obsessive facts blog

[TAGGED: chrome]
  1. The JavaScript Black Hole

    A playbook for ethical engineering on the web.

    In the 25 years since JavaScript was first added to Netscape Navigator, the language has evolved from a cute little toy to an integral part of the Internet. JavaScript frameworks such as React and Angular have transformed the web, bringing us fully-fledged client side applications with functionality that could only be imagined just a decade ago. In the process, the web has become more powerful, but also much more dangerous. Malware and mass surveillance have become persistent threats, fueled by the ever-expanding amounts of user data exposed by new JavaScript features, and sucked into the black hole of omnipresent tracking networks. With real human costs, these threats have been worsened by the increasingly popular belief that "the web browser is an operating system, and everything is an app."

    This essay is written for web developers and people interested in the field. In it, I break down the problems mentioned above, demonstrate some commonly-used JavaScript practices that can expose users to harm, provide examples of actual harm being done, and ultimately propose some actionable alternatives that we, as developers, can adopt to prioritize ethical engineering and minimize harm for our users, while still building feature rich applications.

    Read More

    Posted 2020-04-04 11:40:00 CST by henriquez. 7 comments
  2. Chrome allows silent enumeration of USB devices

    User consent is baked into the spec, but Google skips it.

    Via the Web MIDI API, Google Chrome (up to at least version 70) allows silent monitoring of all connected USB MIDI devices, such as MIDI keyboards and audio interfaces. While this enables interesting web applications such as software synthesizers, it also provides a new vector for shady ad networks and malicious actors to do very precise device fingerprinting and tracking. The API is trivial to access; for example run this in a JavaScript console:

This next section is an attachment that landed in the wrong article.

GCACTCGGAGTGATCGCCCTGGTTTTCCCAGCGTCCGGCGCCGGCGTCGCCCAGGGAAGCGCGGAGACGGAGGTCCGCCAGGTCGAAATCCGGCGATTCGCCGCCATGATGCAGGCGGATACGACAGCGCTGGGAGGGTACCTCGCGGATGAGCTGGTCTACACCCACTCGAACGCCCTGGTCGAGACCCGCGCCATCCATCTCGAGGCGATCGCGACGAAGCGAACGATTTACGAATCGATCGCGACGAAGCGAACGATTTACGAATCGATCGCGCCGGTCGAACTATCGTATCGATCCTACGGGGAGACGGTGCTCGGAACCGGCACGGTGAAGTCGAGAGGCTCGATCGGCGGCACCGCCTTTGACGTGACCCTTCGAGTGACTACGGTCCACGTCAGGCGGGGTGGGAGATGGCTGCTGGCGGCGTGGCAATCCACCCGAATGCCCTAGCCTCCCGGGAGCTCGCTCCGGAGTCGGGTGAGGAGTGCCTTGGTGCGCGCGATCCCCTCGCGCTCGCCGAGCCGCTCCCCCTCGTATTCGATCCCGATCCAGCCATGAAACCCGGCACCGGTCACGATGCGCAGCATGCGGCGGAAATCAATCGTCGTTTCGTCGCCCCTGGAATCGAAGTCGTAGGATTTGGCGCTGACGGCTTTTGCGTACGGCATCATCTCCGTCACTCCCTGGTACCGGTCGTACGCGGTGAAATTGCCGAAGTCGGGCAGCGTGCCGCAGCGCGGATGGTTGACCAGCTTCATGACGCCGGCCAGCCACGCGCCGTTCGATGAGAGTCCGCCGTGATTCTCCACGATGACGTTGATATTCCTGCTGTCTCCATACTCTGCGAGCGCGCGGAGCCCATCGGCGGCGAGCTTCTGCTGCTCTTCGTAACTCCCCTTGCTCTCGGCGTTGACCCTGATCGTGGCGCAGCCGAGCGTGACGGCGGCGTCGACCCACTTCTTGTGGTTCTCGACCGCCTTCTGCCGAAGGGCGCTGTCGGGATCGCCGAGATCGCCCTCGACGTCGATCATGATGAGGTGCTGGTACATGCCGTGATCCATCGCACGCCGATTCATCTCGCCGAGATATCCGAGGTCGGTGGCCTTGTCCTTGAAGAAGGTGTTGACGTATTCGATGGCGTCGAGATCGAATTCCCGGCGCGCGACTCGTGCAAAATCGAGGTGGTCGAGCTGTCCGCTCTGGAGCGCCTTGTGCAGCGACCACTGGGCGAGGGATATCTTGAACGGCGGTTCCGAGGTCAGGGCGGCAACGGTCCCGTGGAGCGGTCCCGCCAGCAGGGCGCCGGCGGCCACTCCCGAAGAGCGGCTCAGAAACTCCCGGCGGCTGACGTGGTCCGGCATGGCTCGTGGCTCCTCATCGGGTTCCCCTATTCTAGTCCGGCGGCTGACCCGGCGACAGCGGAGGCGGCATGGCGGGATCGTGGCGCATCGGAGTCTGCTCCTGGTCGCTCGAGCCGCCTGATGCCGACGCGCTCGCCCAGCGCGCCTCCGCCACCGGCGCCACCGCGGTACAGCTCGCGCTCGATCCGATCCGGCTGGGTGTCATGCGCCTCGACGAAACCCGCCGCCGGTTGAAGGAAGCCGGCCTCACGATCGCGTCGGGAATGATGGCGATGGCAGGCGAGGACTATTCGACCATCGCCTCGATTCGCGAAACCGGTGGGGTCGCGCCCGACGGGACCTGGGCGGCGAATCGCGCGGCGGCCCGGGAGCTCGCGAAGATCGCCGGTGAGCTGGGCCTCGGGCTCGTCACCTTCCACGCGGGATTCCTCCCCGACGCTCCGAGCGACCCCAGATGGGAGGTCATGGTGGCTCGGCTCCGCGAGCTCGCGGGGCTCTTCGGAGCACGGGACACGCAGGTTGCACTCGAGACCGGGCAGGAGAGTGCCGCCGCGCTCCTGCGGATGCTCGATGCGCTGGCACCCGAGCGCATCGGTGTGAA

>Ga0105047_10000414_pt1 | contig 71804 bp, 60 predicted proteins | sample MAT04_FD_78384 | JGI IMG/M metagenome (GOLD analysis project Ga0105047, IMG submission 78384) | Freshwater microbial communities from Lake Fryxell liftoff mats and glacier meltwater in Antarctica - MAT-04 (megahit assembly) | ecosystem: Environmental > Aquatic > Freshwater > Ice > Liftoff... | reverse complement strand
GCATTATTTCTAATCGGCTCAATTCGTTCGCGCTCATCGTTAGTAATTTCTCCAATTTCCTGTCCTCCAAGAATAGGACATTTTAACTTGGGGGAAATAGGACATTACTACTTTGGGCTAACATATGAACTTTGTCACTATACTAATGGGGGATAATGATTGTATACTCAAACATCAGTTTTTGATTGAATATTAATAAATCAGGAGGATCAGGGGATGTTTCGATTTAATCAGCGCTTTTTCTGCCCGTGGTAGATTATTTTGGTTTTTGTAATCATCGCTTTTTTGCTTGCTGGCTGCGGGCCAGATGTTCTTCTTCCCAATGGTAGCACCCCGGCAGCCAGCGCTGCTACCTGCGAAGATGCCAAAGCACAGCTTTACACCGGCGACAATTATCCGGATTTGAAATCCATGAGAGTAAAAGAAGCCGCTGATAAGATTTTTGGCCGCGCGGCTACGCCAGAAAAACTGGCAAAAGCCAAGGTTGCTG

navigator.requestMIDIAccess({sysex: false})
        .then(
            function(midiAccess) {
                console.log(midiAccess);
                for (var entry of midiAccess.inputs) {
                    var input = entry[1];
                    console.log('Found device: ', input.manufacturer, input.name);
                }
            },
            function() { console.log('Error: no MIDI access'); }
        );

    Assuming you have MIDI devices connected, this will output something like:

    MIDIAccess {inputs: MIDIInputMap, outputs: MIDIOutputMap, sysexEnabled: false, onstatechange: null}
    Found device:  Microsoft Corporation 3- UA-25EX
    Found device:  Midiman MIDIIN3 (Axiom Pro 61)
    Found device:  Midiman MIDIIN4 (Axiom Pro 61)

    From here, it's possible to listen for inputs on all connected MIDI devices (aka a MIDI keylogger!)

    Again, while Google most likely had noble intentions in providing this API, their implementation is half-assed. The Web MIDI Specification provides for a user consent step, similar to the confirmation dialogs that pop up around webcam access or push notifications, but Chrome skips over this and grants permission as soon as a script asks for it.

    Privacy implications

    On its face, the impact of allowing scripts to silently dump a list of USB MIDI devices seems minor—only a very small percentage of users will have MIDI keyboards or audio interfaces hooked up. But counterinuitively, this increases the privacy impact: because the number of users is small, Chrome's implementation of the Web MIDI API provides a new vector for very precise device fingerprinting.

    The Electronic Frontier Foundation (EFF) has a great write-up and demonstration of device fingerprinting techniques via their Panopticlick Project:

    When you visit a website, you are allowing that site to access a lot of information about your computer's configuration. Combined, this information can create a kind of fingerprint — a signature that could be used to identify you and your computer. Some companies use this technology to try to identify individual computers.

    To my knowledge, I don't believe EFF or anyone else has researched the impact of Web MIDI device leakage in the context of device fingerprinting. In practice, it seems like this could enable precise tracking of creative individuals in a manner that couldn't be blocked without disabling JavaScript entirely.

    Google can easily fix this!

    Again, the Web MIDI API provides a specification for user consent, and Google Chrome already has generic UI components to display user confirmation dialog prompts. It should be simple for them to implement a consent prompt and prevent malicious scripts from scooping up peoples' connected MIDI devices. While Google has a perverse incentive as the world's biggest advertiser to make it easier to track their users, again I believe the Chrome team had good intentions in setting up this API. They just did a bad job, and they should fix it.

    Posted 2018-10-20 12:14:00 PST by henriquez. Comments